All photos by Kevin Albinder.
Last fall, the famed Katz’s Delicatessen in NYC opened a pop-up gallery called “The Space,” featuring art and apparel inspired by the legendary restaurant. This week is your last chance to see the exhibition (it closes Jan. 31st), so you better run quick to 203 East Houston Street before it’s too late. We recently stopped by to find out more regarding what the show is all about.
“Food is art,” says Jake Dell, the third generation-owner of NYC’s most legendary smoked-meat purveyor, Katz’s delicatessen. Dell’s grandfather bought into the restaurant back in 1988, but the storied deli has been open for 125 years.
“This is a museum that sells food,” Mr. Dell said while gesturing around his storied deli. “It’s a cultural artifact.”
So it makes sense that in October of last year, when the Tim Horton’s next door to Katz’s went out of business, Dell and his crew decided to use the space as a pop-up gallery/retail shop, in celebration of Katz’s 125 year anniversary.
Emma Riley, a longtime friend of Mr. Dell’s, curated the works currently on display at the gallery, dubbed “The Space.” For this anniversary show, she featured a group of artists with a range of styles and levels of experience, but she made sure they were all true locals.
“They’re all New Yorkers”, said Ms. Riley. “Either born and bred, or live and breathe here, work here, create art here.” The artists were urged to create something that expressed their connection to the Lower East Side, as well as to Katz’s.”
“This is a museum that sells food,” Mr. Dell said while gesturing around his deli. “It’s a cultural artifact.”
The collaborators came to Riley through a number of channels; some were old acquaintances through an art collective she’d worked with, and some—as in the case of famed hip-hop photographer Ricky Powell—reached out to her, eager to participate.
For many of the participating artists, the project was personal. Parsons-trained artist Kenzo Minami says Katz’s has always felt essential to the fabric of New York. Before moving from Japan, his associations with the city included “Bob Dylan walking down West 4th street, Bill Evans playing at Village Vanguard on Sunday, and Woody Allen as Alvy Singer quietly judging Annie Hall ordering a pastrami sandwich on white bread with mayo.”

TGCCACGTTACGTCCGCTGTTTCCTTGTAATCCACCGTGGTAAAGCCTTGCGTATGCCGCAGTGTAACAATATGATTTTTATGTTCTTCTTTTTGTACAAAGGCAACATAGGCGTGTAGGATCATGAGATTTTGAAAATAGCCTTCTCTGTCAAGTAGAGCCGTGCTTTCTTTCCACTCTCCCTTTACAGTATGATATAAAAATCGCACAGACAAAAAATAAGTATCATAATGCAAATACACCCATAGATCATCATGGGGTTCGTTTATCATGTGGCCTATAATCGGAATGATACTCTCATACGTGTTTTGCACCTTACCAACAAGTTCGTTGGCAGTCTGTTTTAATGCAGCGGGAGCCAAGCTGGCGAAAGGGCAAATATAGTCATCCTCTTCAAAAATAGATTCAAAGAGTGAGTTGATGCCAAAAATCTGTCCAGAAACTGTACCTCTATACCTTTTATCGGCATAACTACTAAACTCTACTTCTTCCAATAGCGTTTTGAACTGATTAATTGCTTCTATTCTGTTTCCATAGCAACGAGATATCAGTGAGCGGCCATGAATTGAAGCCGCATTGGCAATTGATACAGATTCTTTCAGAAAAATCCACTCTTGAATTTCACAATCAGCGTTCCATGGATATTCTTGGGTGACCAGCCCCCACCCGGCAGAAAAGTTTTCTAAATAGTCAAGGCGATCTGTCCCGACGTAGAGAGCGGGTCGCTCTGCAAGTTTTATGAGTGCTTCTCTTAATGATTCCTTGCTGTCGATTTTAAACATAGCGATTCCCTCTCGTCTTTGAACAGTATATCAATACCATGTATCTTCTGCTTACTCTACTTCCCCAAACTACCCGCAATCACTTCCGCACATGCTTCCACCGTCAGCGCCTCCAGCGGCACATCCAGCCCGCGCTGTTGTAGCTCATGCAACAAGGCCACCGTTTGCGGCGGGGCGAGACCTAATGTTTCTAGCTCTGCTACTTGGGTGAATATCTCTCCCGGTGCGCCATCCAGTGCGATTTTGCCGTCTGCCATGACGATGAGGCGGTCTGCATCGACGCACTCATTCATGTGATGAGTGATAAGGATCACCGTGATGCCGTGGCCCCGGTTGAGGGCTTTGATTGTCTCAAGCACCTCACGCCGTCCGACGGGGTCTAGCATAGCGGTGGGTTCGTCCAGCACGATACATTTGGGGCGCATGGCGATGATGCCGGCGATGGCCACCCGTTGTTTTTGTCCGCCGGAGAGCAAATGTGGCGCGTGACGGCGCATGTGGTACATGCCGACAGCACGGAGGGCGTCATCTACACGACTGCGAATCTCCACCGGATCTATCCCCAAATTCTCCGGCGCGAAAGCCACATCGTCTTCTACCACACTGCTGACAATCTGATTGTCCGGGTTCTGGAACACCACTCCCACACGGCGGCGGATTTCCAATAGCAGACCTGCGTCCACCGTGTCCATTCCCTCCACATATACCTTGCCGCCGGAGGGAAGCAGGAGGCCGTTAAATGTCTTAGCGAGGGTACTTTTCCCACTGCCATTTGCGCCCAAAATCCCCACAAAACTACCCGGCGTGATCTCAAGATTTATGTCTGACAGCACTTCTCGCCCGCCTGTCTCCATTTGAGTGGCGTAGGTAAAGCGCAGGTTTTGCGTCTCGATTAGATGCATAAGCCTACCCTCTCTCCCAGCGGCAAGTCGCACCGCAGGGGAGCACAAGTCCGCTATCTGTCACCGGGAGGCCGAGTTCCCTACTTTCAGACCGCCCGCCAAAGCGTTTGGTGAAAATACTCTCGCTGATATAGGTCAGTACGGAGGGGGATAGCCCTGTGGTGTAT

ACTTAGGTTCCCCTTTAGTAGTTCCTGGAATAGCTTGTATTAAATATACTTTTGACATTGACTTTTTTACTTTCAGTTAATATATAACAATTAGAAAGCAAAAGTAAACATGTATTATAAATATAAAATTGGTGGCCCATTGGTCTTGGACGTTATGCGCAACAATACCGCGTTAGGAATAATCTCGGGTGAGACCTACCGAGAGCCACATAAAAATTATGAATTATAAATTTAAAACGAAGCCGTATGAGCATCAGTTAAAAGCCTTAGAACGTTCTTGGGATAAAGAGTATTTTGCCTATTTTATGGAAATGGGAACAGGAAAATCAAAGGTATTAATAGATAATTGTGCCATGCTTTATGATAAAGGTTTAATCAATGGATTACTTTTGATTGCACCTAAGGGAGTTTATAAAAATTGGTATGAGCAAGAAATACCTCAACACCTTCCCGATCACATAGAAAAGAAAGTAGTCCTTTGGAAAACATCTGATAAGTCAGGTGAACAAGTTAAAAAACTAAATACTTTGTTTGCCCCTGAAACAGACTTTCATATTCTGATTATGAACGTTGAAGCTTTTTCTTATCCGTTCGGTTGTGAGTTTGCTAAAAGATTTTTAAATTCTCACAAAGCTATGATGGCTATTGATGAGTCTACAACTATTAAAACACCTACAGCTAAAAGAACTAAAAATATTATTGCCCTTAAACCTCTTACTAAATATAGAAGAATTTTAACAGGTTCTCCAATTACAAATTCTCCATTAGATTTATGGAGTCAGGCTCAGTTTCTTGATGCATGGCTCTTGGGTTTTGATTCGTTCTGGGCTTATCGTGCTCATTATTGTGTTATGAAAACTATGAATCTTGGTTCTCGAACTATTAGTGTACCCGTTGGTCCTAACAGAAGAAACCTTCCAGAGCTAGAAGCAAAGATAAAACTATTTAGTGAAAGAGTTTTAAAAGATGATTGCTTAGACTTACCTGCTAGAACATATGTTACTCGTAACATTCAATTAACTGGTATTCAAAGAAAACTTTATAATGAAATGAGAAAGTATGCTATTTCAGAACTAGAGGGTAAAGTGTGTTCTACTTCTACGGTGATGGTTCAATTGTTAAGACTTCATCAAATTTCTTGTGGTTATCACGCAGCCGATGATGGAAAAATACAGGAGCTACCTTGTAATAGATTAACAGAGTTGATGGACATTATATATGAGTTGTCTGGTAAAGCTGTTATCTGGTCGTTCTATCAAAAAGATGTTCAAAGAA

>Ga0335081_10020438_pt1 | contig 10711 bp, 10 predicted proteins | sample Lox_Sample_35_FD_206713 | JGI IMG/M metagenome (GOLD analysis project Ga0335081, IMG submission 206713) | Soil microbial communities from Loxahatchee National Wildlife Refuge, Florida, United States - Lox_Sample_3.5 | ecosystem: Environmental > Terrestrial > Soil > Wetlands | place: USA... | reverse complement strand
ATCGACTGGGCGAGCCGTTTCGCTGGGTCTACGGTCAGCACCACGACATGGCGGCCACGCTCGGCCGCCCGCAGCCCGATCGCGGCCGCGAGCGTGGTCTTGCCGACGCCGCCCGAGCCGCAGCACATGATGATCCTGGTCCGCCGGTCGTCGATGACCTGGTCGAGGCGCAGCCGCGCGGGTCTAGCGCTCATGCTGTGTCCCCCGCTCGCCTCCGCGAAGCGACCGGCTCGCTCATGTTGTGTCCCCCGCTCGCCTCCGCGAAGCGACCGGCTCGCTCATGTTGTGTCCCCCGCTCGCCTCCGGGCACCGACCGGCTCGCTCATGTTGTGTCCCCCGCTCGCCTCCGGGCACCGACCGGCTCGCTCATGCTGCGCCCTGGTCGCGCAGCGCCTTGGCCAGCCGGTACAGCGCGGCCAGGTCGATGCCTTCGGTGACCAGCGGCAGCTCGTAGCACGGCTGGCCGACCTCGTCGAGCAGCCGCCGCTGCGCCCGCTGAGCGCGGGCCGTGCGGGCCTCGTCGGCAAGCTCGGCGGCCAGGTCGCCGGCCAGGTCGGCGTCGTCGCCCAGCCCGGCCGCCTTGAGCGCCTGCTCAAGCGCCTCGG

The iconic Katz’s signage—a beloved landmark of the Lower East Side—features prominently in many of the works on display. Meanwhile, prolific New York City artist and illustrator Rich Tu focused on the classic Word War II deli slogan, “Send a salami to your boy in the Army”.
Design company HYP-INC contributed several whimsical prints inspired by Katz’s iconography.
The art project Young & Sick contributed a canvas depicting a salivating Chasidic Jew, complete with a thick beard, black hat, and peyot. The painting was purchased by the comedian Jerry Stiller (also known as George Costanza’s dad on Seinfeld.)
Riley, a California transplant, forged a connection to delis when she was regaled with tales of pastrami piled high on rye as a child, by her New Yorker artist parents.
The above photos, which show the artists’ Katz’s-inspired work at The Space, were contributed by Katz’s manager Kevin Albinder. Go check out the exhibition while you still can while you still can, and don’t forget to pick up a pastrami on rye before getting back on the train.
The Space: 203 East Houston Street (open everyday from 11am–8pm)